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THE SHORT STUFF

You Can't Buy This Kind of Publicity

May 29, 2003|Thomas Bonk | Times Staff Writer

They've gone "logo" at Callaway Golf, one of Annika Sorenstam's main endorsement sponsors, which has found an unusual way to figure out how much all the television and print exposure that Sorenstam received last week at Colonial was really worth.

Much to Callaway's pleasure, an Ann Arbor, Mich., company called Joyce Julius & Associates, which tracks media impact on businesses and puts a dollar value on impressions, decided on its own to study the phenomenon of Sorenstamania last week. The results are nothing short of staggering.

Joyce Julius tracked only Sorenstam's first round and discovered that Callaway's logo had 11 minutes and 53 seconds of clear, in-focus exposure time. It's called National Television Impression Value Analysis (NTIV). Figuring an advertising rate of $12,000 for 30 seconds, that time was worth $289,955 for Callaway. That 11:53 is the longest logo-time ever, breaking the previous mark of 9:53 held by Nike at the 1997 Masters when Tiger Woods won for the first time.

But that's not all.

Greg Pahl of Joyce Julius estimated that Sorenstam generated $8 million to $10 million in exposure in the print media for Callaway and another $4 million to $6 million for Callaway through television news coverage.

"She did very well," Pahl said.

One more thing: Had Sorenstam played all four rounds, Pahl figured the increase in the TV ad rates for Saturday and Sunday and estimated that Callaway would have received exposure time worth $1.8 million.

Add it all up and Sorenstam is a bargain for Callaway, which pays her an estimated $1-million endorsement fee and has her under contract through 2004.

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The $133,200 cost of the full-page, four-color advertisement that ran last week in USA Today, congratulating Sorenstam, was shared by four of her endorsement sponsors -- Callaway, Cutter & Buck, Kraft and Mercedes-Benz. The advertisement was designed by Jeff Adamoff, Callaway's creative director, who used to design album covers for the Eagles and George Strait.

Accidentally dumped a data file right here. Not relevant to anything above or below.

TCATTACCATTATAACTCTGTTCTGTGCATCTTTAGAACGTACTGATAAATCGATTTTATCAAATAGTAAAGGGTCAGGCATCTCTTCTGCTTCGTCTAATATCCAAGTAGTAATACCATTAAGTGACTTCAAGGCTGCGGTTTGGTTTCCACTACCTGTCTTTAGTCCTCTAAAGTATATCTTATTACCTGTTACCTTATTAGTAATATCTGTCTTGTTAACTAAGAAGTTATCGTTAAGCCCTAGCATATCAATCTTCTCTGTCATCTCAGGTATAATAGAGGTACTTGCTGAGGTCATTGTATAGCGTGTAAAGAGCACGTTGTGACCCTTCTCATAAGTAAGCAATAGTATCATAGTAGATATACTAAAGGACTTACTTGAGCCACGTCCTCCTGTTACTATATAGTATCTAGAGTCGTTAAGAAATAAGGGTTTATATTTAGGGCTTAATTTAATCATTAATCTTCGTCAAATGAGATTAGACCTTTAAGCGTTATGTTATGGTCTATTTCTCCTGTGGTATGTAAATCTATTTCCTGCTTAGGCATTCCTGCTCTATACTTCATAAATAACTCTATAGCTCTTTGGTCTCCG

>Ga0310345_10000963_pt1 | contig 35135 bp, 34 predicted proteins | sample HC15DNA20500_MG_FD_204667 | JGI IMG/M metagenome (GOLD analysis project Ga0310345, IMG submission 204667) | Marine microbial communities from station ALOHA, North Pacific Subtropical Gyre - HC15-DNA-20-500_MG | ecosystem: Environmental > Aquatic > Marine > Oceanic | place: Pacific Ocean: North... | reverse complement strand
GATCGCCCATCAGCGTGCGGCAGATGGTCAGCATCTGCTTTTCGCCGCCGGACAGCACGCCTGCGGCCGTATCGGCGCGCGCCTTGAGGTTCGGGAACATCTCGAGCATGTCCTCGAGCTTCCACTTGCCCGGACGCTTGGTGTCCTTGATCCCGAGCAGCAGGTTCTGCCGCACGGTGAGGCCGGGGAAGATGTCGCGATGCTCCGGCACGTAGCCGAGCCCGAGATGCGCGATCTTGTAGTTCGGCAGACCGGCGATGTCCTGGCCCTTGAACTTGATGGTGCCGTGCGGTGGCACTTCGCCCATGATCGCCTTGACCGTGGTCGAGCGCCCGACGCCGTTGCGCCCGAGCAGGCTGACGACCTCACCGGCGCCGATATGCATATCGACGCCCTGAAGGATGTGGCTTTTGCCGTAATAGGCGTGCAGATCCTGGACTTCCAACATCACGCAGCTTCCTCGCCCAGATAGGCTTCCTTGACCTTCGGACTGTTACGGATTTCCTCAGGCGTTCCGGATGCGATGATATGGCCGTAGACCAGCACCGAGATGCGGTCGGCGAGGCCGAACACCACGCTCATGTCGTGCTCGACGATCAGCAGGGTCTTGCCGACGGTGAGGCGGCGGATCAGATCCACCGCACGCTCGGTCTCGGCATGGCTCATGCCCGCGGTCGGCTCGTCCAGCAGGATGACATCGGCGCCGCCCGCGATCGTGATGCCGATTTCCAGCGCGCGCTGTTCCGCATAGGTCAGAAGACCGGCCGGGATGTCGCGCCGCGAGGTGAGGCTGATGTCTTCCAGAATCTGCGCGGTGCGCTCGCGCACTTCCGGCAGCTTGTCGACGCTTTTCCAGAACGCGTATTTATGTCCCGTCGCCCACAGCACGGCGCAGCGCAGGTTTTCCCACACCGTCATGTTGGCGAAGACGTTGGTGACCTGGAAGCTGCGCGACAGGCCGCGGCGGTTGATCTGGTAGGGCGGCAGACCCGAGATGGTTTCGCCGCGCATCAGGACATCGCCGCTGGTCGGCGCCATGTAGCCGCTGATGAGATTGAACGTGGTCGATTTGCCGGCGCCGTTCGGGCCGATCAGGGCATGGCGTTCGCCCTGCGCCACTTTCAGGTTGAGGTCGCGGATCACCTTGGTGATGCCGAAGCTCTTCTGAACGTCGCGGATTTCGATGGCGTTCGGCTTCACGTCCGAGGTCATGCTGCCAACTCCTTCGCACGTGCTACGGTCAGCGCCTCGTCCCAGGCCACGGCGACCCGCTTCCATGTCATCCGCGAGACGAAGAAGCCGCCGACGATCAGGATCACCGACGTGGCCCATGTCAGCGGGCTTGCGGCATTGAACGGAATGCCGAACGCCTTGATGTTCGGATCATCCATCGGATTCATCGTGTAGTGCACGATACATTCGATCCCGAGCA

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Even though it has been only eight months since the last Ryder Cup, the PGA of America is ready to make those cash registers start singing right now, for the Sept. 17-19, 2004 event at Oakland Hills Country Club in Bloomfield Hills, Mich.

The PGA of America is offering a season's pass ($275) or a special pavilion pass ($425) as well as daily tickets ($100 on Sunday).

The gallery will be limited to 38,000 a day. Here's another way to think about it: If every one of them buys a season's pass, that's $10,450,000.

Of course, there are still 14 1/2 months to decide the team, but the top 10 right now are Woods, Phil Mickelson, Jim Furyk, Davis Love III, David Toms, Justin Leonard, Jerry Kelly, Rich Beem, Len Mattiace and Kenny Perry.

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The quote of the week is from Perry, who won the Colonial: "I'll probably be remembered as the guy who won an Annika event, but that's OK, that doesn't bother me. At least I'll be remembered for something

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Here's what Leonard knows about Olympia Fields, site of the U.S. Open: "It's outside of Chicago."

Somebody get that guy a driver for his courtesy car.

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Is this consistent or what? Furyk has played 13 tournaments and has 10 top 10s, a stretch that includes eight of his last nine events. The defending champion this week at the Memorial, Furyk is a total of 112 under par this year.

The 69.94 scoring average last week at Colonial was the second lowest in the 57-year history of the tournament, beaten only by the 69.67 set in 1997 -- when Woods shot 12 under in his only appearance and still finished fourth.

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Gil Morgan, reminiscing about the British Open, said a female streaker came running out of the gallery and tried to hug Jose Maria Olazabal, his playing partner. Morgan had a quick reaction: "Any chance I can get paired with you again?"

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